Canada has not been hit yet......YET! Why do you think they are constantly raising reserve capital? They are grabbing every dollar they can, because they know what's coming and are trying to somewhat prepare .

    But it's a losing battle, when you are leveraged to their extent, it would take many many years (if ever) to back all your outstanding loans.

    Smoke & Mirrors.

    It's like saying that the Cdn Home Depot stores will do fine because they are Cdn. People fail to realize that they are all the same, but apparently ours are better. ha

    It's called leverage, and the Cdn banks are full of it like every other bank.

    roflmao. You guys are too much.
  81. Voice of Reason from Ottawa, Canada writes: This however fails to discuss how CIBC worked to have and got a change in the bank act so it could go down south and compete with the big lending institutions loaning money. They also wanted to reduce the level of service here in Canada so that they could concentrate their efforts to the US. This explains why they are the biggest losers amount the Canadian banks with the most exposure to US mortgage collapse.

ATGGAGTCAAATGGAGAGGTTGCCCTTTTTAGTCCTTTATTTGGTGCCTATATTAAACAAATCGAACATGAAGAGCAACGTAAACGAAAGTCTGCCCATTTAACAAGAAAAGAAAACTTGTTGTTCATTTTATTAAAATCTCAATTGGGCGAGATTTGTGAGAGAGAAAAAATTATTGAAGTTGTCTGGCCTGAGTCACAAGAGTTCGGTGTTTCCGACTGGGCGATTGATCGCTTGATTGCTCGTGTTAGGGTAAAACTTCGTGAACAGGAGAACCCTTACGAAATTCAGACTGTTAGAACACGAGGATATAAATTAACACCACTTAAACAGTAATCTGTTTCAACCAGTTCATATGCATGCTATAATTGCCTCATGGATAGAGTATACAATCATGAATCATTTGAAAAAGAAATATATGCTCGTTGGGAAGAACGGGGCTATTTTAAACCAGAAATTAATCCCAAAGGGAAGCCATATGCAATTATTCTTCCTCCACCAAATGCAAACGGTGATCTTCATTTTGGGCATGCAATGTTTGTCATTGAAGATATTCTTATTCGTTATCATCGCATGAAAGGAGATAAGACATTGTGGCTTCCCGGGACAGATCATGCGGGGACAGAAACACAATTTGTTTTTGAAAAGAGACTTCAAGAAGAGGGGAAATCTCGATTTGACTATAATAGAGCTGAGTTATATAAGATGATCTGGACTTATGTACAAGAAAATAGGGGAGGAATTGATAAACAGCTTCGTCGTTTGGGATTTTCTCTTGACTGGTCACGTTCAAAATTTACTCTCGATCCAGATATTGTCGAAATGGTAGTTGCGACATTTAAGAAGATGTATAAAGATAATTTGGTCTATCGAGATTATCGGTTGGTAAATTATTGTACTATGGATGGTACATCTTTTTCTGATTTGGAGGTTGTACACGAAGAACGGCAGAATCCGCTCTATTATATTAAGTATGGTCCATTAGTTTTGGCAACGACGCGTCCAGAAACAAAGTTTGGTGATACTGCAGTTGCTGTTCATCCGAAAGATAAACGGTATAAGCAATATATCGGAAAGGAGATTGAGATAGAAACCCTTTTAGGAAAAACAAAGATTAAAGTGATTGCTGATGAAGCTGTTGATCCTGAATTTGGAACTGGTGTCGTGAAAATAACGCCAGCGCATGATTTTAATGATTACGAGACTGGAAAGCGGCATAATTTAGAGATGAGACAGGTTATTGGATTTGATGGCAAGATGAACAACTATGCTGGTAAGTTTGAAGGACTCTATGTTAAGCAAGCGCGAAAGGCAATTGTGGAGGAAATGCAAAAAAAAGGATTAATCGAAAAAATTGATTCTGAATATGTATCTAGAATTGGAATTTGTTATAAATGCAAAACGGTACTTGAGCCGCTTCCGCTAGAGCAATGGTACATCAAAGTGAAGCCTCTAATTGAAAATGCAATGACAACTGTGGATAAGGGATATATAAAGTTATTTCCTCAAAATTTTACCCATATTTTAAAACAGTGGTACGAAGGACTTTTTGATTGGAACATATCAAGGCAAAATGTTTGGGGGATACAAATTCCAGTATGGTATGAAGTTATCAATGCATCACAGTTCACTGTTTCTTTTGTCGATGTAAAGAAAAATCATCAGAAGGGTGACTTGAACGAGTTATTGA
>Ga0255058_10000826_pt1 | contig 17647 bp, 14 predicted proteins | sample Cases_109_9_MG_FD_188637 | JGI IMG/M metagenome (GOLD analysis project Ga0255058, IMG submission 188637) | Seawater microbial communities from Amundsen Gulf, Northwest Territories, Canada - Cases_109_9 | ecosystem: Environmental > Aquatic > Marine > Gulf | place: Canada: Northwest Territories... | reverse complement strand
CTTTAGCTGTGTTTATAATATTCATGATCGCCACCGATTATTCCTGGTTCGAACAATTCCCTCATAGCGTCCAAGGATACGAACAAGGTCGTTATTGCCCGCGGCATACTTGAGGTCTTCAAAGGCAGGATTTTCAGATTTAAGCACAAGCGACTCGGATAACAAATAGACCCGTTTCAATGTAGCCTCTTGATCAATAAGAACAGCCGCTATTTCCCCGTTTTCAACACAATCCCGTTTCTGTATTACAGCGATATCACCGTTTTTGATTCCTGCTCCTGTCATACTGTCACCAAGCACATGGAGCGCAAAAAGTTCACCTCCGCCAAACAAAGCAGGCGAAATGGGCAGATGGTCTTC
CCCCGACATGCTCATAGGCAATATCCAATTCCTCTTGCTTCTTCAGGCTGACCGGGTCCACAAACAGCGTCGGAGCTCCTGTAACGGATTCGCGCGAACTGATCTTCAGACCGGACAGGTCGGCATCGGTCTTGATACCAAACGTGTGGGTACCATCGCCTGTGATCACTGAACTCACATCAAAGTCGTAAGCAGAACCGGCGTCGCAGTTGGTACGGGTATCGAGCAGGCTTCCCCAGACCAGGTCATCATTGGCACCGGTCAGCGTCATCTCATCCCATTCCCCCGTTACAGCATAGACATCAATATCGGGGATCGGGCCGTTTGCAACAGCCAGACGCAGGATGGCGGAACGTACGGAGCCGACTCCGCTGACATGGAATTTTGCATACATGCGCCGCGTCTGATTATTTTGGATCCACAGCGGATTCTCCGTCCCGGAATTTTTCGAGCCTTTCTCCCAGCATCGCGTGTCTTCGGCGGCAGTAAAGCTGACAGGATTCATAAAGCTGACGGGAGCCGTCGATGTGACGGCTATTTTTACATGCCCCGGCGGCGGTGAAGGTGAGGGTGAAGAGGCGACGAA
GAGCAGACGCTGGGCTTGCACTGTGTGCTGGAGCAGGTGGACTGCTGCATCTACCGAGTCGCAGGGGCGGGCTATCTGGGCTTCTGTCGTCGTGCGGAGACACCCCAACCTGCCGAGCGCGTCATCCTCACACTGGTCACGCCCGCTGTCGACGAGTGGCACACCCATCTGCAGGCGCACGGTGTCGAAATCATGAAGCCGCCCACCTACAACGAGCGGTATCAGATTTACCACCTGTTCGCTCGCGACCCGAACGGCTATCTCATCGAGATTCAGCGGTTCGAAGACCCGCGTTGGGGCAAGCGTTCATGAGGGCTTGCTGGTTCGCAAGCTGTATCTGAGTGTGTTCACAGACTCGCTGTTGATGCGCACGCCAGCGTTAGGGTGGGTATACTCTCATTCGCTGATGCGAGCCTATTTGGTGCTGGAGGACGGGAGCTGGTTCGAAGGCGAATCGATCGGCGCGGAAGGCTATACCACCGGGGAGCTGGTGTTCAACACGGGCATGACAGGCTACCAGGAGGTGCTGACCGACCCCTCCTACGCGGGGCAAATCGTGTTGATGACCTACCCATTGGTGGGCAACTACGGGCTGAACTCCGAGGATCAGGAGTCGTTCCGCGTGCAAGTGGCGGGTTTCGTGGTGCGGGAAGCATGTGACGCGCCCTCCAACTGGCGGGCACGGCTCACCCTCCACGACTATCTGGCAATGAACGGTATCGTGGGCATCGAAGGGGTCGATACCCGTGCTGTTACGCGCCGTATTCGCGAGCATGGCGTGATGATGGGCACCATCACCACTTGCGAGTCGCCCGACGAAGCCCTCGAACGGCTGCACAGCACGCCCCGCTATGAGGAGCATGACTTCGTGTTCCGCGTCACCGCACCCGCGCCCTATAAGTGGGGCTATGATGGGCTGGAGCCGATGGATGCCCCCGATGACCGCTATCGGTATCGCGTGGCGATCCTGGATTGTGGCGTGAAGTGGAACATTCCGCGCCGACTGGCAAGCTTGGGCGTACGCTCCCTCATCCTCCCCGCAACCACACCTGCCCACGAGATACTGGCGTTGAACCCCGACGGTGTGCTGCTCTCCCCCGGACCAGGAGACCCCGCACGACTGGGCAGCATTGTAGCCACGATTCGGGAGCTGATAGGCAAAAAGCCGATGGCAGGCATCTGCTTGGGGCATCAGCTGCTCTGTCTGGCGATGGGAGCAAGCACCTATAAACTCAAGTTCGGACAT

82. economic slave from Toronto, Canada writes: Why is there no mention of the 70 billion dollars, of hard-earned tax money, the Canadian government gave to the banks in exchange for their high-risk debt papers? Would our banking system receive these accolades if the tax-payers of Canada had not bailed out the banks. Giving 70 billion dollars for 'funky' mortgages, etc. amounts to a bail-out. After receiving 70 billion dollars from the Canadian Taxpayer, the banks report huge profits. Isn't there something wrong with this scenario? Wouldn't every Canadian want this kind of deal? The government will exchange your debt for cash. To add insult to injury, the CEO's remuneration package in one year is more than what most Canadians will make in their lifetime. A Canadian making $50 000 is handing over money to the CEO of the Royal Bank whose income was over 10 million dollars last year. Most Canadian tax-payers are economic slaves to the Canadian rich. I thought slavery was abolished a long time ago. I was wrong.